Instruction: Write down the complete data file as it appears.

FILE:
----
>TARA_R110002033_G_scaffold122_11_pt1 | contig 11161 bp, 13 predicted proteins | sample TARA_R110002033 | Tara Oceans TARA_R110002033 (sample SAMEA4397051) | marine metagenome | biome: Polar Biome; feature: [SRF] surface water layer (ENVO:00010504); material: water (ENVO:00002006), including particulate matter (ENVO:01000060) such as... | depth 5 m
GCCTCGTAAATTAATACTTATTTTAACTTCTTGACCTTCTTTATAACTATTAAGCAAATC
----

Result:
>TARA_R110002033_G_scaffold122_11_pt1 | contig 11161 bp, 13 predicted proteins | sample TARA_R110002033 | Tara Oceans TARA_R110002033 (sample SAMEA4397051) | marine metagenome | biome: Polar Biome; feature: [SRF] surface water layer (ENVO:00010504); material: water (ENVO:00002006), including particulate matter (ENVO:01000060) such as... | depth 5 m
GCCTCGTAAATTAATACTTATTTTAACTTCTTGACCTTCTTTATAACTATTAAGCAAATC